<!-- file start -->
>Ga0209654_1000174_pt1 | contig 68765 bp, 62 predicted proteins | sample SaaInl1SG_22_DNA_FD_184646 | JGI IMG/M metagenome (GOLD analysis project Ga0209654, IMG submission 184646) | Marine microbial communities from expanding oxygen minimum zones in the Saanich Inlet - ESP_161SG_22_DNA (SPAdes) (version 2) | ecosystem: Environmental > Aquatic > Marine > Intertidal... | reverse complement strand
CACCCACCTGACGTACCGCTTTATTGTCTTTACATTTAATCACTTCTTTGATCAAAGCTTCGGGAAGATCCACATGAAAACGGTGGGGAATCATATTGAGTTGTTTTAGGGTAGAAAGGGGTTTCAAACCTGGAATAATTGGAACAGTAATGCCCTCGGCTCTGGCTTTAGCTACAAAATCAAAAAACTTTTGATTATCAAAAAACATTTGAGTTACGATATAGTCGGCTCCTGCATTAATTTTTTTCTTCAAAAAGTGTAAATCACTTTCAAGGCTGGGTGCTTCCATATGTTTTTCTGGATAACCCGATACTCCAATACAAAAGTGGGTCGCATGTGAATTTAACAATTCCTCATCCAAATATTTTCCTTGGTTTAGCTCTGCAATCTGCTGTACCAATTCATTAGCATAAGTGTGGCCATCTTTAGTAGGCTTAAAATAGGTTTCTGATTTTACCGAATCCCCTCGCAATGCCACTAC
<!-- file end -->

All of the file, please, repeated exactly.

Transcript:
>Ga0209654_1000174_pt1 | contig 68765 bp, 62 predicted proteins | sample SaaInl1SG_22_DNA_FD_184646 | JGI IMG/M metagenome (GOLD analysis project Ga0209654, IMG submission 184646) | Marine microbial communities from expanding oxygen minimum zones in the Saanich Inlet - ESP_161SG_22_DNA (SPAdes) (version 2) | ecosystem: Environmental > Aquatic > Marine > Intertidal... | reverse complement strand
CACCCACCTGACGTACCGCTTTATTGTCTTTACATTTAATCACTTCTTTGATCAAAGCTTCGGGAAGATCCACATGAAAACGGTGGGGAATCATATTGAGTTGTTTTAGGGTAGAAAGGGGTTTCAAACCTGGAATAATTGGAACAGTAATGCCCTCGGCTCTGGCTTTAGCTACAAAATCAAAAAACTTTTGATTATCAAAAAACATTTGAGTTACGATATAGTCGGCTCCTGCATTAATTTTTTTCTTCAAAAAGTGTAAATCACTTTCAAGGCTGGGTGCTTCCATATGTTTTTCTGGATAACCCGATACTCCAATACAAAAGTGGGTCGCATGTGAATTTAACAATTCCTCATCCAAATATTTTCCTTGGTTTAGCTCTGCAATCTGCTGTACCAATTCATTAGCATAAGTGTGGCCATCTTTAGTAGGCTTAAAATAGGTTTCTGATTTTACCGAATCCCCTCGCAATGCCACTAC